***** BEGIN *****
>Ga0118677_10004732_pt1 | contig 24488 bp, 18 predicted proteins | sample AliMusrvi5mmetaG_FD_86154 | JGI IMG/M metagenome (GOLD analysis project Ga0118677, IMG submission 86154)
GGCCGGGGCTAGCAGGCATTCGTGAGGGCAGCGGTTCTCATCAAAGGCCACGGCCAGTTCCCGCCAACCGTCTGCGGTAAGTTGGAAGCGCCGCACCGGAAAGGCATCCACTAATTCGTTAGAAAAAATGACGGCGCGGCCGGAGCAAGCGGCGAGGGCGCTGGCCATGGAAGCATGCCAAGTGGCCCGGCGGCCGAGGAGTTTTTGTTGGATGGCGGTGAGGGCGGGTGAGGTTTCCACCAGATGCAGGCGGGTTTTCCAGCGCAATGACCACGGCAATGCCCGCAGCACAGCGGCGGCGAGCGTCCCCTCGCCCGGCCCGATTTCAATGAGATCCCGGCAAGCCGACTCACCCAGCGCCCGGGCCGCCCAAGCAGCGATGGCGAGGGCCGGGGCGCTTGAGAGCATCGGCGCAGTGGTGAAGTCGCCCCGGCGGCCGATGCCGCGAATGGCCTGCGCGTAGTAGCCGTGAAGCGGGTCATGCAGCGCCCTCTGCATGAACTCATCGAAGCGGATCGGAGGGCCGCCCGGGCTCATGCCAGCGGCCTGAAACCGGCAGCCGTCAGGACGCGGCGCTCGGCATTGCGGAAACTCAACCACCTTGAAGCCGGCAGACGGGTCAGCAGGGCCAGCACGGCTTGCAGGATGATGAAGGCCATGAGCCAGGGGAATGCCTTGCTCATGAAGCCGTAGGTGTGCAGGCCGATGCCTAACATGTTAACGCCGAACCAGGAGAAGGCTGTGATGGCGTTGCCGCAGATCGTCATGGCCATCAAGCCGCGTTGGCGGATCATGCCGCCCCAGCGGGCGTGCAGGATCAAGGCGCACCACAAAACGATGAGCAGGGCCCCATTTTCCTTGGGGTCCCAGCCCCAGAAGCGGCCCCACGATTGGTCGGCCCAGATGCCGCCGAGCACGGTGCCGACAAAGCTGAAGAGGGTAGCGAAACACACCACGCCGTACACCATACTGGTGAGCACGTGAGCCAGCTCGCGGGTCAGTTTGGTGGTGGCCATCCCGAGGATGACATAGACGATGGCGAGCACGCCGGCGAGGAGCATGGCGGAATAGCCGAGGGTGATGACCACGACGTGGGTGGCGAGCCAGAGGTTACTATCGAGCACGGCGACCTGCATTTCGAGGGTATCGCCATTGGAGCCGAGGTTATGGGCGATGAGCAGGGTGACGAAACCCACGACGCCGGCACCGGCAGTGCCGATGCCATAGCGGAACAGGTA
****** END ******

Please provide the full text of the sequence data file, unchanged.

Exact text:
>Ga0118677_10004732_pt1 | contig 24488 bp, 18 predicted proteins | sample AliMusrvi5mmetaG_FD_86154 | JGI IMG/M metagenome (GOLD analysis project Ga0118677, IMG submission 86154)
GGCCGGGGCTAGCAGGCATTCGTGAGGGCAGCGGTTCTCATCAAAGGCCACGGCCAGTTCCCGCCAACCGTCTGCGGTAAGTTGGAAGCGCCGCACCGGAAAGGCATCCACTAATTCGTTAGAAAAAATGACGGCGCGGCCGGAGCAAGCGGCGAGGGCGCTGGCCATGGAAGCATGCCAAGTGGCCCGGCGGCCGAGGAGTTTTTGTTGGATGGCGGTGAGGGCGGGTGAGGTTTCCACCAGATGCAGGCGGGTTTTCCAGCGCAATGACCACGGCAATGCCCGCAGCACAGCGGCGGCGAGCGTCCCCTCGCCCGGCCCGATTTCAATGAGATCCCGGCAAGCCGACTCACCCAGCGCCCGGGCCGCCCAAGCAGCGATGGCGAGGGCCGGGGCGCTTGAGAGCATCGGCGCAGTGGTGAAGTCGCCCCGGCGGCCGATGCCGCGAATGGCCTGCGCGTAGTAGCCGTGAAGCGGGTCATGCAGCGCCCTCTGCATGAACTCATCGAAGCGGATCGGAGGGCCGCCCGGGCTCATGCCAGCGGCCTGAAACCGGCAGCCGTCAGGACGCGGCGCTCGGCATTGCGGAAACTCAACCACCTTGAAGCCGGCAGACGGGTCAGCAGGGCCAGCACGGCTTGCAGGATGATGAAGGCCATGAGCCAGGGGAATGCCTTGCTCATGAAGCCGTAGGTGTGCAGGCCGATGCCTAACATGTTAACGCCGAACCAGGAGAAGGCTGTGATGGCGTTGCCGCAGATCGTCATGGCCATCAAGCCGCGTTGGCGGATCATGCCGCCCCAGCGGGCGTGCAGGATCAAGGCGCACCACAAAACGATGAGCAGGGCCCCATTTTCCTTGGGGTCCCAGCCCCAGAAGCGGCCCCACGATTGGTCGGCCCAGATGCCGCCGAGCACGGTGCCGACAAAGCTGAAGAGGGTAGCGAAACACACCACGCCGTACACCATACTGGTGAGCACGTGAGCCAGCTCGCGGGTCAGTTTGGTGGTGGCCATCCCGAGGATGACATAGACGATGGCGAGCACGCCGGCGAGGAGCATGGCGGAATAGCCGAGGGTGATGACCACGACGTGGGTGGCGAGCCAGAGGTTACTATCGAGCACGGCGACCTGCATTTCGAGGGTATCGCCATTGGAGCCGAGGTTATGGGCGATGAGCAGGGTGACGAAACCCACGACGCCGGCACCGGCAGTGCCGATGCCATAGCGGAACAGGTA